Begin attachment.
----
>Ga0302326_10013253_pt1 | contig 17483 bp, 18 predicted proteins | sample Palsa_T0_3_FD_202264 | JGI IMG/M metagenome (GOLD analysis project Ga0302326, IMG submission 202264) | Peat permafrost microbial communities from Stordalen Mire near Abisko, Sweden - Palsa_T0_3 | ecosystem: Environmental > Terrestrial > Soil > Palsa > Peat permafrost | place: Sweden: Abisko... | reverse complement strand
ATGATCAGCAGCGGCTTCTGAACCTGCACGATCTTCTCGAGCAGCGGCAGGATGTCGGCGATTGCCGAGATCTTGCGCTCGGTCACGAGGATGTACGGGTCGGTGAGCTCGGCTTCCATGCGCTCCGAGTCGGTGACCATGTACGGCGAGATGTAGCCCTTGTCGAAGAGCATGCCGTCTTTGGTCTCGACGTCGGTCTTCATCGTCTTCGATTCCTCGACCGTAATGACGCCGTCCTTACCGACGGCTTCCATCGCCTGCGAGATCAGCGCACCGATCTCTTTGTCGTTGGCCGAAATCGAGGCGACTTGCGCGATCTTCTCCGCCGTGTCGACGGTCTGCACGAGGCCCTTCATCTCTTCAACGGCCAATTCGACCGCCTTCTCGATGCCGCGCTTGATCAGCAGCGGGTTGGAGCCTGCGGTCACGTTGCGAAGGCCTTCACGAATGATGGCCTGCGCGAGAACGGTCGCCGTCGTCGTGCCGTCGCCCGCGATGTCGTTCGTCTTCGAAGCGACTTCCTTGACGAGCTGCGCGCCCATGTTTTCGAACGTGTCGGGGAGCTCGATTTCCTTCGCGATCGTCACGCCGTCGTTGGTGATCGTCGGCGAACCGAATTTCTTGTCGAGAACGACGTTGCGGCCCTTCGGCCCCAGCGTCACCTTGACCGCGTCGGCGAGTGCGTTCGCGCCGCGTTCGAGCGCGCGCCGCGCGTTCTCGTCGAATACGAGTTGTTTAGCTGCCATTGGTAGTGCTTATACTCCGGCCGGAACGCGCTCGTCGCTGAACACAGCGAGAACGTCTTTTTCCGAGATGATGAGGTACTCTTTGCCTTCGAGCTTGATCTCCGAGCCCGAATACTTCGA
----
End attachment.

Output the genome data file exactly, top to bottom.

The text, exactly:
>Ga0302326_10013253_pt1 | contig 17483 bp, 18 predicted proteins | sample Palsa_T0_3_FD_202264 | JGI IMG/M metagenome (GOLD analysis project Ga0302326, IMG submission 202264) | Peat permafrost microbial communities from Stordalen Mire near Abisko, Sweden - Palsa_T0_3 | ecosystem: Environmental > Terrestrial > Soil > Palsa > Peat permafrost | place: Sweden: Abisko... | reverse complement strand
ATGATCAGCAGCGGCTTCTGAACCTGCACGATCTTCTCGAGCAGCGGCAGGATGTCGGCGATTGCCGAGATCTTGCGCTCGGTCACGAGGATGTACGGGTCGGTGAGCTCGGCTTCCATGCGCTCCGAGTCGGTGACCATGTACGGCGAGATGTAGCCCTTGTCGAAGAGCATGCCGTCTTTGGTCTCGACGTCGGTCTTCATCGTCTTCGATTCCTCGACCGTAATGACGCCGTCCTTACCGACGGCTTCCATCGCCTGCGAGATCAGCGCACCGATCTCTTTGTCGTTGGCCGAAATCGAGGCGACTTGCGCGATCTTCTCCGCCGTGTCGACGGTCTGCACGAGGCCCTTCATCTCTTCAACGGCCAATTCGACCGCCTTCTCGATGCCGCGCTTGATCAGCAGCGGGTTGGAGCCTGCGGTCACGTTGCGAAGGCCTTCACGAATGATGGCCTGCGCGAGAACGGTCGCCGTCGTCGTGCCGTCGCCCGCGATGTCGTTCGTCTTCGAAGCGACTTCCTTGACGAGCTGCGCGCCCATGTTTTCGAACGTGTCGGGGAGCTCGATTTCCTTCGCGATCGTCACGCCGTCGTTGGTGATCGTCGGCGAACCGAATTTCTTGTCGAGAACGACGTTGCGGCCCTTCGGCCCCAGCGTCACCTTGACCGCGTCGGCGAGTGCGTTCGCGCCGCGTTCGAGCGCGCGCCGCGCGTTCTCGTCGAATACGAGTTGTTTAGCTGCCATTGGTAGTGCTTATACTCCGGCCGGAACGCGCTCGTCGCTGAACACAGCGAGAACGTCTTTTTCCGAGATGATGAGGTACTCTTTGCCTTCGAGCTTGATCTCCGAGCCCGAATACTTCGA